# Math Mondays: Attention to detail

There is no question that deeper learning is the way to go, but reality sometimes warrants a need to pay attention to the details in problems. The reality of exams is that students are asked to evaluate and calculate. As math concepts become more complicated, the opportunity for "little mistakes" increases.

A favorite activity which both addresses a specific math concepts and requires students to examine the details is what I call "

A favorite activity which both addresses a specific math concepts and requires students to examine the details is what I call "

*Be the Teacher*" (a free copy is available at the end of this post). I use this activity for concept practice or for assessment.

**:**

__Here's how we do "__*Be the Teacher*"__Write the test__: I write a quiz or test as I would give for a concept. The one shown here is on equations of the circle as part of our conic sections unit.__Complete the test as a "student"__: I write in answers, showing my work, as if I were a student. I intentionally make errors that are common amongst students such as switching the sign.__Students grade the test__: I give a copy of the "student" completed test. Students review the exam and look for errors. Essentially, students are asking as me and grading the assessment.__Review grading with partners or whole clas__**s**: students compare their grading. We usually do this in small groups or partners, but it can be done as a whole class. In this way the errors are found and students discover areas in which they may not fully understand a concept.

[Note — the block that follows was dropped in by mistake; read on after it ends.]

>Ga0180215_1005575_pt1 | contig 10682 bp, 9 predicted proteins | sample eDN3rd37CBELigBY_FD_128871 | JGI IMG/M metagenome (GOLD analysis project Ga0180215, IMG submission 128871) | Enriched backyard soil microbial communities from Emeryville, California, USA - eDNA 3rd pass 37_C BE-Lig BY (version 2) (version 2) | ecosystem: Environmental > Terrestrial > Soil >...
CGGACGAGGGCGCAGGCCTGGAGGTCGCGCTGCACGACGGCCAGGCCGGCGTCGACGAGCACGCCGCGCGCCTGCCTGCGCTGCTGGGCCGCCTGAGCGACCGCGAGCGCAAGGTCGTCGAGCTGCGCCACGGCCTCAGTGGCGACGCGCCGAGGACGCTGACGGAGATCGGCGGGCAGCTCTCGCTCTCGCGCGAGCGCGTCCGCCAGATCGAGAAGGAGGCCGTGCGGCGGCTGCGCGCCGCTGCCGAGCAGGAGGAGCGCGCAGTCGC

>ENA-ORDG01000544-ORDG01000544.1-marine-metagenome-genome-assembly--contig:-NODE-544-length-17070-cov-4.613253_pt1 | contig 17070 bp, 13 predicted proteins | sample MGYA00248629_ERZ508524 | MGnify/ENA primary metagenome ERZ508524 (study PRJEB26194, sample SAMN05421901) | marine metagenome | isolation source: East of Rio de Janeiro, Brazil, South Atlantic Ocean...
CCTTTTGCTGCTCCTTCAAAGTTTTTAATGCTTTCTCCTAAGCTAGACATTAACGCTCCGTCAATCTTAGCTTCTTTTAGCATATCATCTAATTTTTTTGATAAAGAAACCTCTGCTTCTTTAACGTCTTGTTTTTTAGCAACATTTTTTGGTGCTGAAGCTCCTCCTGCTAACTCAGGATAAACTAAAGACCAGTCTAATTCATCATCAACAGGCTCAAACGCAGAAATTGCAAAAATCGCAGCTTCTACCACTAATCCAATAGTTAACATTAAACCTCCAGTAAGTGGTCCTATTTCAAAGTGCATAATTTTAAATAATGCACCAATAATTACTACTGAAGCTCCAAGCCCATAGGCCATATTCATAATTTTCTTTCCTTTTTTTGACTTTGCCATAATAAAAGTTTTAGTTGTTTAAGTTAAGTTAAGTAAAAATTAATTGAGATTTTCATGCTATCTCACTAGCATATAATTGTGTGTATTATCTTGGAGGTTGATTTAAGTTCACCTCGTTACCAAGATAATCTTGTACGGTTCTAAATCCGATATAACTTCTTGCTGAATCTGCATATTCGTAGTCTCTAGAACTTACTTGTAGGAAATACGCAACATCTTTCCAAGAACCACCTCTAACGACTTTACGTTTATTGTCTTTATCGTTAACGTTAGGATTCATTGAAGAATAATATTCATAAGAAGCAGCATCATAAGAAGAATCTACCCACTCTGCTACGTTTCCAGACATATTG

__The Benefits__:- Students need to pay attention to all details in order to correctly assess the exam.
- Students review their own understanding of an individual math concept.
- Students say that they find this activity extremely valuable and are engaged.

A free version of "Be the Teacher" for graphing trigonometric functions is available here.

Math Mondays is a bi-weekly blog post (2nd and 4th Monday of each month) sharing tips, ideas, resources, and products for teaching math. If you have questions or think there is something I should include, you can leave me a message in the comments section below or at

Math Mondays is a bi-weekly blog post (2nd and 4th Monday of each month) sharing tips, ideas, resources, and products for teaching math. If you have questions or think there is something I should include, you can leave me a message in the comments section below or at

**the**__store in the question and answer section.__
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